been created, and, more importantly, how to apply that insight to
future development.

Everyone in your company is responsible for usability

There is an outdated notion that usability research requires outside
observers who will
somehow comprehend what your users are doing in a more objective manner
than yourself.
Usability testing doesn't require outside firms that hold themselves
separate from the design
process. Internalising responsibility for usability means embracing UI
research as part of the
design process. It should be performed with the full participation of
the development team, so
that everyone can empathise with the user's perspective. Developing
and leading usability
tests should be a core competency owned by everyone within your
development team

And it shouldn't be exclusive to this team. Individuals from across
the organisation should
participate. Anyone who might have a stake in what's being tested
should be involved in the
process. If the right people in your company see real users having real
problems to which you
can provide solutions, they'll understand both your value to the
client and the need for the
time and resources to make sure that good design happens.

Changing the approach to usability testing also changes what you should
expect to get out of
it. Rather than a validation done once before completing a product,
this internal, qualitative
usability testing is done earlier, more frequently, and as part of the
design process-not
separate from it. This approach allows usability to move from being a
one-time, report-
oriented process to an iterative, action-oriented one. This approach
also allows you to
always make changes when they're least expensive.

OK so this section appears to be in direct contrast to involving too
many people. Well yes
and no. Primary responsibility rests on the shoulders of a few but
anyone who sells, demos
or trains users is encouraged to provide ongoing feedback and
suggestions.

Myth #5 Can't Live without Rigorous Design Processes

Wrong - design methodologies are processes that assist software
engineers to engineer
software not to design great software. Design and innovation is first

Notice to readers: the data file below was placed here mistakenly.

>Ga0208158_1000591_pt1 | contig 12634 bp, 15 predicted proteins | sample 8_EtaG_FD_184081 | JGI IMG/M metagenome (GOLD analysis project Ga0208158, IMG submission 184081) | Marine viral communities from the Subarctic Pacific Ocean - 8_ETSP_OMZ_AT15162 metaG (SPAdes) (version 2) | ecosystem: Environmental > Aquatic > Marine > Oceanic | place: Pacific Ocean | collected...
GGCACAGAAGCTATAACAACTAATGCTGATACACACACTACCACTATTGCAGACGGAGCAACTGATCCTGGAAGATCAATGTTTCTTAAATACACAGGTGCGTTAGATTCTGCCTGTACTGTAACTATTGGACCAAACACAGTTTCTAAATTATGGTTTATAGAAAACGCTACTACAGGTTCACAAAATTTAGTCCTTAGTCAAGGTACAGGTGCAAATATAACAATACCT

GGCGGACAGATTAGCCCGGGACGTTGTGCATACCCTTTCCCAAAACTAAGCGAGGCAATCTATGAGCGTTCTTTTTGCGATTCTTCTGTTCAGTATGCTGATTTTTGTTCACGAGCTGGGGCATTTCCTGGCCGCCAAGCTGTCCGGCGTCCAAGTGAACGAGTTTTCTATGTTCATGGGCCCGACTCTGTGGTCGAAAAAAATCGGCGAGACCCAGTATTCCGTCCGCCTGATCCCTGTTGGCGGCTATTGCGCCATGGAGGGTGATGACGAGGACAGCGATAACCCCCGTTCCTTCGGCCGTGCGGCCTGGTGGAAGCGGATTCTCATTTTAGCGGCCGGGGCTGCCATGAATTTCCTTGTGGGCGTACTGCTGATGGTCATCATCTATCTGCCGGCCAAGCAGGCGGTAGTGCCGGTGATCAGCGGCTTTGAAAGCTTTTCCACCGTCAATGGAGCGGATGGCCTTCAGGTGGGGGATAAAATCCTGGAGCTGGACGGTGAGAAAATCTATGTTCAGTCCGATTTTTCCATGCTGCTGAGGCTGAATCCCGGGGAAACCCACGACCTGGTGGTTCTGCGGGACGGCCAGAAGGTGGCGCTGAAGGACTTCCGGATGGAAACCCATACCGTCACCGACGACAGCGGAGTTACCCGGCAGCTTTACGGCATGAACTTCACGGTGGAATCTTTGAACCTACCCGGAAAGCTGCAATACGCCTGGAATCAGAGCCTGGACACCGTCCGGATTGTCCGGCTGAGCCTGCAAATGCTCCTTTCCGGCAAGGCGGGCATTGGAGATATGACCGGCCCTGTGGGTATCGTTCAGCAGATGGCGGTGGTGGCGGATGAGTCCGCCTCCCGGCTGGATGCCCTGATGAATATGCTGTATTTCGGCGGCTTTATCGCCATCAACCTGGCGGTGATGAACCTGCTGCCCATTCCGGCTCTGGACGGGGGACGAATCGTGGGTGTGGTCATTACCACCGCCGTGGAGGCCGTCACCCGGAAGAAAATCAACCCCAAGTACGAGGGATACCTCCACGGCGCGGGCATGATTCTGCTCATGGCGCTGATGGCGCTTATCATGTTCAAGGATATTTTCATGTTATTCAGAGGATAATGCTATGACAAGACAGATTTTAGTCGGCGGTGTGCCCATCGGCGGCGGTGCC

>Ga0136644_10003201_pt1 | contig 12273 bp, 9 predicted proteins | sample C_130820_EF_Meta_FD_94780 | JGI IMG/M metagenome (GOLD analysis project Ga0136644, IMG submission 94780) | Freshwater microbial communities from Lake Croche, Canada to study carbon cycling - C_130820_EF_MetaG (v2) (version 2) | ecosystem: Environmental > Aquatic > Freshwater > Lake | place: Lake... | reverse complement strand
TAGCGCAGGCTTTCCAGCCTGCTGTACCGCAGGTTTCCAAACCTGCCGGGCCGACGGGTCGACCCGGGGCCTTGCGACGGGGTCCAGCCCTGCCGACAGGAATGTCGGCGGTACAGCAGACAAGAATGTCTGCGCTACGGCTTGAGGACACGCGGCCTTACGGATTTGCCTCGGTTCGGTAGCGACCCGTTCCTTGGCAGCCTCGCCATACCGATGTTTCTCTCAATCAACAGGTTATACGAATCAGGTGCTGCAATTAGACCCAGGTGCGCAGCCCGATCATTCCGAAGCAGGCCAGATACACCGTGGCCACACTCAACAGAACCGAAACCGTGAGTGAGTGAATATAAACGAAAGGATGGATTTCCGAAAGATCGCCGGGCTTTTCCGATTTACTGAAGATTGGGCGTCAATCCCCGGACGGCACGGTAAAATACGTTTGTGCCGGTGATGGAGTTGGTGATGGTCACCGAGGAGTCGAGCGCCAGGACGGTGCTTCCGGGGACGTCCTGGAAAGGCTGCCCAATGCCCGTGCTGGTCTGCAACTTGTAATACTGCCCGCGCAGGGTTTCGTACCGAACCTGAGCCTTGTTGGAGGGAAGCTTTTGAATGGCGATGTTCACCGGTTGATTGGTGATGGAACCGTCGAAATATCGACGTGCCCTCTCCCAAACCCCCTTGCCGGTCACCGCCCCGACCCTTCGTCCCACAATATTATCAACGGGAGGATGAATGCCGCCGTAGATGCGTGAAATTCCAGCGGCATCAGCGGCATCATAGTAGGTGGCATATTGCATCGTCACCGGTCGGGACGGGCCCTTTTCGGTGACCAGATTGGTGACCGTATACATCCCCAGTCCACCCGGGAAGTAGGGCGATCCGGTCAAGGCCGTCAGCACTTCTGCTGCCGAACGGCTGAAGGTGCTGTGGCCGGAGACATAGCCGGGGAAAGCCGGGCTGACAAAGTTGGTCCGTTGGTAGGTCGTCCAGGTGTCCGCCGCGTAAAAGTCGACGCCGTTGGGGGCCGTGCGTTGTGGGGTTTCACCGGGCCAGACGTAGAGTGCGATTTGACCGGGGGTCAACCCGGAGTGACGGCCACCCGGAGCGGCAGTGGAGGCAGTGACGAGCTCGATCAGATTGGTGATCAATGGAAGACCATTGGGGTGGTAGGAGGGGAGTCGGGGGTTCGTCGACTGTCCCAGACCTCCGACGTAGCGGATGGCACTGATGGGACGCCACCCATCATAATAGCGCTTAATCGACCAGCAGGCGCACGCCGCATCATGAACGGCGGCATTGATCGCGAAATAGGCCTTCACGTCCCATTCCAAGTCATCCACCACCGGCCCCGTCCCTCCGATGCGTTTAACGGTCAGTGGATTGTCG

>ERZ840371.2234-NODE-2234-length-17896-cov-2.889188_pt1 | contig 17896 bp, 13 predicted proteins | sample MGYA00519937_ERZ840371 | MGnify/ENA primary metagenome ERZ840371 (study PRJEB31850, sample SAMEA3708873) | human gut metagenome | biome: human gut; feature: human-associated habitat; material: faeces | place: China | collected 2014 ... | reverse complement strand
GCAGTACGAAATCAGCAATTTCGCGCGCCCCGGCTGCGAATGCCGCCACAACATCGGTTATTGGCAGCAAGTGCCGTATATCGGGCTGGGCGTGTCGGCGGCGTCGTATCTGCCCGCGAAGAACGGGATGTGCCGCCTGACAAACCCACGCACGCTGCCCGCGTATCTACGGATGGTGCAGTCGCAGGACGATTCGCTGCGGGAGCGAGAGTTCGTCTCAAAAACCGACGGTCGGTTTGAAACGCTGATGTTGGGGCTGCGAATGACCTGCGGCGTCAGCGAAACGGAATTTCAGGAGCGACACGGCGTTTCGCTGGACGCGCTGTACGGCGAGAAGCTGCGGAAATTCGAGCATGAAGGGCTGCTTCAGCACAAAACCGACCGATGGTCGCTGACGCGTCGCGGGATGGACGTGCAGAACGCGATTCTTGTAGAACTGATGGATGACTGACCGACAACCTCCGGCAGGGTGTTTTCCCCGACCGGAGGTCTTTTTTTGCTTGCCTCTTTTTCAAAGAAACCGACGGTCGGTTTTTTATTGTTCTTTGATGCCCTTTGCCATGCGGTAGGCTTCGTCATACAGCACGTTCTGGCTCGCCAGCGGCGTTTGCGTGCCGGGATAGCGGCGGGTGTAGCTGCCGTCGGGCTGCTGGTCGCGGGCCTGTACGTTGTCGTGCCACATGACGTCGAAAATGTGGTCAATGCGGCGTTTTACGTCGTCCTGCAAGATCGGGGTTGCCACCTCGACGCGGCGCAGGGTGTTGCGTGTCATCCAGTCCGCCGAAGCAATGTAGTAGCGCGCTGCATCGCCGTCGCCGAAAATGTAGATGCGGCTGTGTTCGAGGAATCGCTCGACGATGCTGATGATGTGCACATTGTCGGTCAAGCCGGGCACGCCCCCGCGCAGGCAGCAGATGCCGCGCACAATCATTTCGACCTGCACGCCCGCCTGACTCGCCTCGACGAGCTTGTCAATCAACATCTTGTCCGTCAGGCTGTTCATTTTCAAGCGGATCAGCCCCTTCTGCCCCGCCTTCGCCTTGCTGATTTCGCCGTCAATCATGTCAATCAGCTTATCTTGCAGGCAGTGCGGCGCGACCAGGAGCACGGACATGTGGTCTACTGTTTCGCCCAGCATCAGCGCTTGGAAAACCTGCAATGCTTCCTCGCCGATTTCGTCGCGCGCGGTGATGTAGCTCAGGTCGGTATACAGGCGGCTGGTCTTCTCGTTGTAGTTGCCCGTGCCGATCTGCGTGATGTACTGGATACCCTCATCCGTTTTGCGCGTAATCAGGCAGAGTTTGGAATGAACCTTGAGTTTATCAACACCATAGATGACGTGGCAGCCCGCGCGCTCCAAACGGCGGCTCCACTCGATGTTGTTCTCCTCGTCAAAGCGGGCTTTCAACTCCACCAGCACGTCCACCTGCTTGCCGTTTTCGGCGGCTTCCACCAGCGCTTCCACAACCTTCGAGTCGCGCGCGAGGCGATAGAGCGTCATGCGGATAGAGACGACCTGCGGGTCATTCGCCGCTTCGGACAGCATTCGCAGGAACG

and foremost a creative
process. You can document UML diagrams and functional requirements to
your hearts
content but without the people that are passionate about the final
outcome, and who are
empathetic to the user, you will be delivering software that has more
in common with 2 minute
noodles than your Nona's Carbonara. Both satisfy your hunger but only
Nona's pasta leaves
you with a sense of fulfilment.

The point here is that if you or your team are not passionate about
delivering the very best, or
you have highly bureaucratic processes that hinder creative output you
cannot possibly
deliver the best possible software solution.

Processes are required but these like functional requirements have to
be balanced against
the creative processes that need to occur for great design to happen.
Some internal chaos
and madness can stimulate the creative juices. Continually evaluate the
way you develop
software to ensure that you do not place barriers in the way of your
developers.

Above all be passionate about what you do!

Copyright Yellowfin International pty ltd 2006 www.yellowfin.com.au

Dec 12 '06 #1
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P: n/a
YellowfinTeam wrote:
Overwhelmingly, traditional BI products are designed for the technology
expert.

Above all be passionate about what you do!

Copyright Yellowfin International pty ltd 2006 www.yellowfin.com.au
What a lovely piece of advertising copy.

Alternatively ... perhaps BI tools are just being used by those that
understand Standard Deviation and Weibull Distributions and are being
used by those who understand their job. Perhaps it has little to do
with the UI.
--
Daniel A. Morgan
University of Washington
da******@x.washington.edu
(replace x with u to respond)
Puget Sound Oracle Users Group
www.psoug.org
Dec 12 '06 #2